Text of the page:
Research Area – Geometry, Graphics and Animation
Faculty involved in geometry, graphics and animation focus on research and education in several aspects of visual computing that deal with the creation, modeling, animation, control, simulation, transmission and visualization of interactive graphical models. Among other activities, we host the NSF Aquatic Propulsion Lab (APL), which focuses on techniques for creating and evaluating computer models of swimming patterns.
Faculty with primary affiliation in this area include: Karen Liu, Jarek Rossignac and Greg Turk.
Dr. Karen Liu's research interests are in computer graphics and animation, including physics-based animation, character animation, numerical methods, robotics and computational biomechanics. In particular, Dr. Liu develops computational models of human motion and applies them to build tools that help scientists, engineers, and artists to model, simulate, and design natural human motion. Her research draws equally from principles of biomechanics and physics, optimization and control theory, and machine learning from motion data to develop motion models and algorithms for synthesizing natural motion.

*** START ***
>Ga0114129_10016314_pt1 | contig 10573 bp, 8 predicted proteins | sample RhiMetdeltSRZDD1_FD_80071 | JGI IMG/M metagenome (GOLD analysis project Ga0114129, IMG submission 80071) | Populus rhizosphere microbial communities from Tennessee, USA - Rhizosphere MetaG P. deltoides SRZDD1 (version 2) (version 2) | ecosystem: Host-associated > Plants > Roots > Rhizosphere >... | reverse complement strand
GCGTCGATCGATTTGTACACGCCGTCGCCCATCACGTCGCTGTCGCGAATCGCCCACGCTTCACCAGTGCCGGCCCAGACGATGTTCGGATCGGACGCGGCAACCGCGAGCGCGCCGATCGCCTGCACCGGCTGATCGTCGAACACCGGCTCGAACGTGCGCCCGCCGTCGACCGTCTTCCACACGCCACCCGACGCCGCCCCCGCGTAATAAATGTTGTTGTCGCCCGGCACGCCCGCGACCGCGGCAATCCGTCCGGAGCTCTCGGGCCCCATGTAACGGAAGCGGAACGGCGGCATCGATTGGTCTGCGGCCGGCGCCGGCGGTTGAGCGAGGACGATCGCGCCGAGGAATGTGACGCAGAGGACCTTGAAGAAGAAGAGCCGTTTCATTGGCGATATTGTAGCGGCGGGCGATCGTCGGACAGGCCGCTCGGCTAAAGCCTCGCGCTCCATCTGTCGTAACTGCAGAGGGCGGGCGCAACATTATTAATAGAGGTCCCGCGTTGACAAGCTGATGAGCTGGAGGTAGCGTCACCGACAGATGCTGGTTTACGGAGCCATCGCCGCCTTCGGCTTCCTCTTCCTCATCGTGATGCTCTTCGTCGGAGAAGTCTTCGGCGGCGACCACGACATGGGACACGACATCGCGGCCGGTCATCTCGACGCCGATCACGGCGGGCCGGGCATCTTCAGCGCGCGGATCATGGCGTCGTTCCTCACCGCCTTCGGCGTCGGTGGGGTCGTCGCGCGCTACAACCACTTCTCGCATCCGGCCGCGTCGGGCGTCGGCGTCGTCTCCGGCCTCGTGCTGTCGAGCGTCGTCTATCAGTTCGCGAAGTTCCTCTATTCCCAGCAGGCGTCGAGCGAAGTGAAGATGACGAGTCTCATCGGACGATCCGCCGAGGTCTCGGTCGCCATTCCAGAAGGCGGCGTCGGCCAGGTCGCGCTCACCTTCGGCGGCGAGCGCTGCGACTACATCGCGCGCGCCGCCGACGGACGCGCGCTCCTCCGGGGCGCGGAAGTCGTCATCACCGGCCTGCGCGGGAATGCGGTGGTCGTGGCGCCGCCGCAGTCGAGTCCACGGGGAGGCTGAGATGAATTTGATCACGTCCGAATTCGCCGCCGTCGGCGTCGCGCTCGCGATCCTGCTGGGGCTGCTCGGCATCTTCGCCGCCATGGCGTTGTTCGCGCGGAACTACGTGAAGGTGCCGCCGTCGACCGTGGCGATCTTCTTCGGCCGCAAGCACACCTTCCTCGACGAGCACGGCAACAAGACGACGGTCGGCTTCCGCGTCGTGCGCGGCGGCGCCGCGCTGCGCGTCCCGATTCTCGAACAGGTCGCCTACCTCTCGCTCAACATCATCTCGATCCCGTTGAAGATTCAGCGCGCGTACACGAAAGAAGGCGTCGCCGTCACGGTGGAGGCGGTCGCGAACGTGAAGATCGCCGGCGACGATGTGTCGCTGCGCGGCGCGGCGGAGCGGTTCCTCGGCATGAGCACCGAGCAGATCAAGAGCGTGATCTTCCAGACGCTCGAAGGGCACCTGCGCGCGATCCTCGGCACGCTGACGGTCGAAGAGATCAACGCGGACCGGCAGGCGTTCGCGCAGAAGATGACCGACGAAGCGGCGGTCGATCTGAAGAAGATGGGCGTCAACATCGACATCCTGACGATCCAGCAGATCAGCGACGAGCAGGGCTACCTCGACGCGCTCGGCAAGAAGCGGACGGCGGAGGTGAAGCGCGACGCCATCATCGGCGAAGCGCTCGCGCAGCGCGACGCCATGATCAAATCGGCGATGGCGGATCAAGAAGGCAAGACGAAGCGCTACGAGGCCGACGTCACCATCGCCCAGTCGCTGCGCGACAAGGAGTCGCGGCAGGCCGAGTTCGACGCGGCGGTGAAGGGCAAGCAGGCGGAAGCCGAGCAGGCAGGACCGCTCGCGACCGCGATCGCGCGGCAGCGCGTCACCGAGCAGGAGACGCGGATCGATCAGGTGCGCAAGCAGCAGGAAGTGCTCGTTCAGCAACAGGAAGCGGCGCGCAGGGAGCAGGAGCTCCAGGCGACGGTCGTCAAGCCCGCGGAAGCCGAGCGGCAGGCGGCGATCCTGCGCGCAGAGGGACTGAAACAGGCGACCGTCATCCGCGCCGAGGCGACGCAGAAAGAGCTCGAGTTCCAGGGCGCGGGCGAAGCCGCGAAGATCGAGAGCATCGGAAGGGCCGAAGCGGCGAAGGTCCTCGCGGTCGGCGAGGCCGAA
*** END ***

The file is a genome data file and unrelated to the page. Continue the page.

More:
Dr. Jarek Rossignac’s research spans a broad range of interest, including shape segmentation and analysis, interactive shape and animation design, solid modeling, geometric compression, GPU acceleration, morphing, and fluid simulation. Its applications range from shape statistics and blending in CAD/CAM, through morphing and feature animation automation in entertainment, to image segmentation and heart and foot surgery planning in medicine. Dr. Rossignac teaches computer graphics at the graduate and undergraduate level and Complexity Techniques in Graphics, Modeling, and Animation. He is a member of GVU and directs the MAGIC lab. He is a Fellow of Eurographics and the Technical Papers Co-chair for SMI’2010.
Coordinator: Jarek Rossignac